There’s a fine line between venting about a problem and word vomit. I provide 3 tips to improve your social gag reflexes!
What is the difference between venting and word vomit?
Venting: allowing yourself to speak negatively about a timely, or topical, situation so as to move past the anger and find a solution. SHORT TERM.
Word Vomit: neither recent, nor naturally brought up in a conversation, word vomit occurs due to something or someone versus a situation. If I may quote a super drunk friend who vomited; I had to, it felt like breathing. LONG TERM.
When just the mention of something, or someone, sends you down a blackhole of negativity, you may be experiencing 'word-vomit'. People will stop wanting to hang out with you if all you do is drain your energy into your negative word vomit. And it’s not your fault. IT HAPPENS, but I’m hoping there's a solution to make it happen less often or turn that word vomit into venting.
We all know how the phrase ‘word vomit’ came into our vocabulary; Mean Girls. Cady became so obsessed with being negative about Regina George that she would find reasons to talk about her, and literally couldn’t stop the negativity spewing from her mouth.
Some common word vomit topics;
- ex-friends (see BFF BreakUp)
- bosses (if part of your job is frustrating you are more likely to vent, but when it’s someone you have to deal with no matter what is happening at work, it’s word vomit)
- a restaurant
So how can we ensure we vent without vomiting?
1. Is there something YOU can do to feel better?
First we have to determine if this problem will be something that can be solved. If there’s a person who just makes your mouth water with anticipation for a toilet bowl, but you can’t avoid them… you clearly have a problem, and the only way to ‘solve’ this is to remove them from your life any way possible. In other terms; the only solution is what you can do. Look for a new job or remove your ex-boyfriends and friends from any social media.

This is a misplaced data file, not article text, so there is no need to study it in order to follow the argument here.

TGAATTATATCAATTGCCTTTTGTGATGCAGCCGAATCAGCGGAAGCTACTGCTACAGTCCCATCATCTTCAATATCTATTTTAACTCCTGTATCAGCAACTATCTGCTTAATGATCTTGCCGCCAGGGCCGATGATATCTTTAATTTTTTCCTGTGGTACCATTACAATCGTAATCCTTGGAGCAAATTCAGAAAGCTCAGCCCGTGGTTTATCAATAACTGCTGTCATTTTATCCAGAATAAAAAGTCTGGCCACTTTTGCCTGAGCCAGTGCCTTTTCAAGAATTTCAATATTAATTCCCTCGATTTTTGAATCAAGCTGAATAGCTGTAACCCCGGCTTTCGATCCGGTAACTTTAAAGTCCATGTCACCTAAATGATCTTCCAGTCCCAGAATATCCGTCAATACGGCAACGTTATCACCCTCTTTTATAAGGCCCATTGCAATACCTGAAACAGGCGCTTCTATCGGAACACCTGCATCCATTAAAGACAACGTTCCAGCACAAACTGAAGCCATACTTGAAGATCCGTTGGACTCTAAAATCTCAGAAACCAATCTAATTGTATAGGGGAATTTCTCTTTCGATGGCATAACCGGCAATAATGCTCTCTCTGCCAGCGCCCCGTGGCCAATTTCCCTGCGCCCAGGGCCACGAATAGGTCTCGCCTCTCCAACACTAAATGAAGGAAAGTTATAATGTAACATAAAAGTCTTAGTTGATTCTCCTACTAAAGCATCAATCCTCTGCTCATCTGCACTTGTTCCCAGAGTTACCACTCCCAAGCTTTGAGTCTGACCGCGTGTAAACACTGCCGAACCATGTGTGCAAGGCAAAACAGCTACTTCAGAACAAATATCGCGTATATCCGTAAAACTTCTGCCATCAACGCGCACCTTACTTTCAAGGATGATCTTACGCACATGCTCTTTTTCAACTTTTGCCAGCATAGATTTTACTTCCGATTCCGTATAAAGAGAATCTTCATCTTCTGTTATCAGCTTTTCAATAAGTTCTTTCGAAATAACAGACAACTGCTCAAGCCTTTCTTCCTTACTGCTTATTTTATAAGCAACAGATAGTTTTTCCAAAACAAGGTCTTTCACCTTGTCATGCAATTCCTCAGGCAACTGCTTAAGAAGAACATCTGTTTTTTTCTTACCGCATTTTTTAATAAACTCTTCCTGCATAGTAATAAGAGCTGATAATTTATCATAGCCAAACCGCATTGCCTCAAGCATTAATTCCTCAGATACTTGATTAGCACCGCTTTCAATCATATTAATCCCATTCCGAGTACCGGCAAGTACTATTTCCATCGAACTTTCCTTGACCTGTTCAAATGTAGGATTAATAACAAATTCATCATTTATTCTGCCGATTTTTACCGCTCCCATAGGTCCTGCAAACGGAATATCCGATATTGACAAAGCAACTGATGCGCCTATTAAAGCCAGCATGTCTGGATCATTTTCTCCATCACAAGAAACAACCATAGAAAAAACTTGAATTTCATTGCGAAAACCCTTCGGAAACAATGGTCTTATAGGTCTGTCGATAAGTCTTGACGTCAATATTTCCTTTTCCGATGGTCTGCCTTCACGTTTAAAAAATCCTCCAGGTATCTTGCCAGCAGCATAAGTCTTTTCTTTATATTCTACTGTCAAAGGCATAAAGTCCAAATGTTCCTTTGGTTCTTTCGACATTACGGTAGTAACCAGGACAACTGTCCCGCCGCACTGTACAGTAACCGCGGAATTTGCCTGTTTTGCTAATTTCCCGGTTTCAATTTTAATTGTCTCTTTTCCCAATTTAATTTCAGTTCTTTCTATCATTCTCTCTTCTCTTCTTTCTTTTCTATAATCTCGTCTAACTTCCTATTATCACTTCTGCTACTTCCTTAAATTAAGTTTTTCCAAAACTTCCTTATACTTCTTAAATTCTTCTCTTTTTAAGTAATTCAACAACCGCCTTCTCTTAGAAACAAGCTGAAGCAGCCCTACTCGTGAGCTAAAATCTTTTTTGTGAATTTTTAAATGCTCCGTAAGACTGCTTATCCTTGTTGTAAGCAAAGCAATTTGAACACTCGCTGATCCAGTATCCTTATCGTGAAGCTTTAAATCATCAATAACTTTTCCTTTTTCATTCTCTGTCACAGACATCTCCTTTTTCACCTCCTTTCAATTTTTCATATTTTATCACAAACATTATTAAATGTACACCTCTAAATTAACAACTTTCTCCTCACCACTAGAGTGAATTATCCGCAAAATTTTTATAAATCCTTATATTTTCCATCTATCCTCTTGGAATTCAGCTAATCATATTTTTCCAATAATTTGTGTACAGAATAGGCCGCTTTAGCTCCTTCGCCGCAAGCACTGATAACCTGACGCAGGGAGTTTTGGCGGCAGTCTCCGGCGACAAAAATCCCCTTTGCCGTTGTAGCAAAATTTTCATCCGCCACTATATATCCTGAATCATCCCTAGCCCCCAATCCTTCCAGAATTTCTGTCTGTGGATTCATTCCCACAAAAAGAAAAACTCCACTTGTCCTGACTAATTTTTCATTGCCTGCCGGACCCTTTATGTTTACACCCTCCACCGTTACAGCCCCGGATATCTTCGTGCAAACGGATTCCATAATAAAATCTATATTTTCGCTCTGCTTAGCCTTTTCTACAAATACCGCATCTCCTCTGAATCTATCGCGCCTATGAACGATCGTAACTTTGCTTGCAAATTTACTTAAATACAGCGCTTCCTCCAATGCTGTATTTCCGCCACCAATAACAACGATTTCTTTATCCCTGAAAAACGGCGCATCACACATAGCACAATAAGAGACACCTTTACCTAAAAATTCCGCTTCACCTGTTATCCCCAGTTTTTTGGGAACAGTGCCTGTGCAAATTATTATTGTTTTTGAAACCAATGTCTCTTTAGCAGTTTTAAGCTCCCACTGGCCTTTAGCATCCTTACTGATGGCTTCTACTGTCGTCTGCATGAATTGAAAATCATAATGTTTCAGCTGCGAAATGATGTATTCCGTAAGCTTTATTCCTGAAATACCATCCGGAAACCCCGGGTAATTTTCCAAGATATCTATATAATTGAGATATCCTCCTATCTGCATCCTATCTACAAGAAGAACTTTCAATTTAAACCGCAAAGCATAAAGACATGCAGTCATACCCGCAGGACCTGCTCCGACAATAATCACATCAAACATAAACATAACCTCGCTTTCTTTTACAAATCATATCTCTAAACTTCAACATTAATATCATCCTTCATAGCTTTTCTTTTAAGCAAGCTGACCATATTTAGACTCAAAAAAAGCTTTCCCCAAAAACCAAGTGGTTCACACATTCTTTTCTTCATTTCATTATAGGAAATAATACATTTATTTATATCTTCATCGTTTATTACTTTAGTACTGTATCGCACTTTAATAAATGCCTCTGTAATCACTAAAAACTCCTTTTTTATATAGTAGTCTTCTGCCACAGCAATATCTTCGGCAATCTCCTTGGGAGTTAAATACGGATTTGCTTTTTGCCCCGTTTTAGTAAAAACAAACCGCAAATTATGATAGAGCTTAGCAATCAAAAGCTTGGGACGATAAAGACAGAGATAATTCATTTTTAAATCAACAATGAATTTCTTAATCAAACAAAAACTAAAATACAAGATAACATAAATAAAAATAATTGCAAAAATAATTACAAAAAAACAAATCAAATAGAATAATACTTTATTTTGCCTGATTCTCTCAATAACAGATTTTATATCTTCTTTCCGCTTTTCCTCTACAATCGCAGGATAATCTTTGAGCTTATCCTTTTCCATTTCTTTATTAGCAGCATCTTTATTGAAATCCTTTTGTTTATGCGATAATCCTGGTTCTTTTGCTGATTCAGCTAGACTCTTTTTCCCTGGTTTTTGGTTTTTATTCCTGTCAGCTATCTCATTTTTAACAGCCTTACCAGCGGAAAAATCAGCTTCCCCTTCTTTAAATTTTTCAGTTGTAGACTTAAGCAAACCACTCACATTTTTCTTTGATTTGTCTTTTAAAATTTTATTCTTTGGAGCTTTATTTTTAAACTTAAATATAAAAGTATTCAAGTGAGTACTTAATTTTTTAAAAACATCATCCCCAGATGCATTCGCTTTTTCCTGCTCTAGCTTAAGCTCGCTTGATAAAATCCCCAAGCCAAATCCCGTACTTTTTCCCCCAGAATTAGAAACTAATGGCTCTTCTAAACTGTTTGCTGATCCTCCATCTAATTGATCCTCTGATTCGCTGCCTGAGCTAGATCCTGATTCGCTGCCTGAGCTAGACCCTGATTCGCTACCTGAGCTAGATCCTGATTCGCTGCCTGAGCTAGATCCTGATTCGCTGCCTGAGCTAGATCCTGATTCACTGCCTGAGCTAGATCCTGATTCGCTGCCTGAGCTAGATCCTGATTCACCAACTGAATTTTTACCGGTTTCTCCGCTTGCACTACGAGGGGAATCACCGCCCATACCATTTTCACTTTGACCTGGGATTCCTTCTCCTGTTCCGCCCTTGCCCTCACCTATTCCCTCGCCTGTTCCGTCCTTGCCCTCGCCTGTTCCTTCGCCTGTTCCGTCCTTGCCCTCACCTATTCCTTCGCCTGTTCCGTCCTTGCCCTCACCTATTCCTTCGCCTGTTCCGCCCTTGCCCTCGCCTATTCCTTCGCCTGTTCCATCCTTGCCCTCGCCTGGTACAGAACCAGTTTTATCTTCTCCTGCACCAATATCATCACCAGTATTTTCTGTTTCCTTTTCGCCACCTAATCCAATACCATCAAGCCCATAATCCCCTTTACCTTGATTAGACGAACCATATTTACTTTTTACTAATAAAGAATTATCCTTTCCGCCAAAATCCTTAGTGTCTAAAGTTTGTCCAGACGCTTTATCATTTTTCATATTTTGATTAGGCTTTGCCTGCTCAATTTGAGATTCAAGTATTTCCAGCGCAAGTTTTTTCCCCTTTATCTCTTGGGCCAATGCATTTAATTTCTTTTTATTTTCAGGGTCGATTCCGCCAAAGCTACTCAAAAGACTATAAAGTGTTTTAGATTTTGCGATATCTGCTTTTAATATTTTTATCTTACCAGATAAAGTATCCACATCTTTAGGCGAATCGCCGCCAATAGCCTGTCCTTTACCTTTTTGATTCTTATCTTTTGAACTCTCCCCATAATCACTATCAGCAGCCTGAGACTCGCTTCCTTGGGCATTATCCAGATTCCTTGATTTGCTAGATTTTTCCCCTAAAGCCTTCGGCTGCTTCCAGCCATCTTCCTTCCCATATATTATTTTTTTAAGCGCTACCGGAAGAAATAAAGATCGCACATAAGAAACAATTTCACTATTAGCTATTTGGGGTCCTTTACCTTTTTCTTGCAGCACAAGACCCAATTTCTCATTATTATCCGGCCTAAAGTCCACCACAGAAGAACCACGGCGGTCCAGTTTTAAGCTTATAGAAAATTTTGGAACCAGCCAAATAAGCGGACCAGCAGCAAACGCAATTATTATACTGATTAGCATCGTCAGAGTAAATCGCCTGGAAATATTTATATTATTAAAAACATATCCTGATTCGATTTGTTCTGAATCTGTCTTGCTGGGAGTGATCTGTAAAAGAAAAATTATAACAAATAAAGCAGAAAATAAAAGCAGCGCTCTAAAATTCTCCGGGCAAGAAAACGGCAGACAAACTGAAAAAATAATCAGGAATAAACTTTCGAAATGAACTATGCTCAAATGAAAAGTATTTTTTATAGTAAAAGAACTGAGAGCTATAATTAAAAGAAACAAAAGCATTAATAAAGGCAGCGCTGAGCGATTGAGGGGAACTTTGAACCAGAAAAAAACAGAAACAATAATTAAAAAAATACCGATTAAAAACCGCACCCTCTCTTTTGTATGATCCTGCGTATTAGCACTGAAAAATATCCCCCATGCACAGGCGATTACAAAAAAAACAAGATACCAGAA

2. Be selfish, take space.
From taking a vacation from work, or avoiding a few parties that may involve ex’s, a break may seem selfish, but space is very important. I’m not saying isolate yourself, but find people who don’t know that side of your life that can enjoy a conversation that doesn't feel like a finger down your throat. Once you’ve taken the space you need, you can slowly reintroduce yourself to that circle, if it feels right.
3. Write it down.
When you find yourself continually word-vomitting, it may feel that's the only thing you ever talk to your friends about anymore. Having friends, and family, is a two-way street. You need to be there for them as much as they are for you, and if you aren’t actively taking steps to address the issue, they may be left wondering; Will they ever care about my life if they can’t take care of their own? I find the healthiest way to word-vomit is to write it down. Find some recurring issues and take those to your friends. For instance; your boss may be an asshole. With that in mind; all your friends have bosses. If you find there’s one thing your boss is repeatedly doing that really sets off your gag reflex, ask if they’ve ever encountered it, and if so, how they handled it. If not, how would they go about handling it. Allowing your friends opinions to be heard, instead of just your own vendetta, ensures the conversation is something you can both gain from.
We are often asked, in job interviews, by friends etc. how we deal with stress. Most responses are; yoga, running and sure… that might work for ‘some’ people. But a majority of us find comfort in speaking to other people about our problems. Perhaps following the 3 steps above will ensure we can fix a long-term problem and go from word-vomit to venting!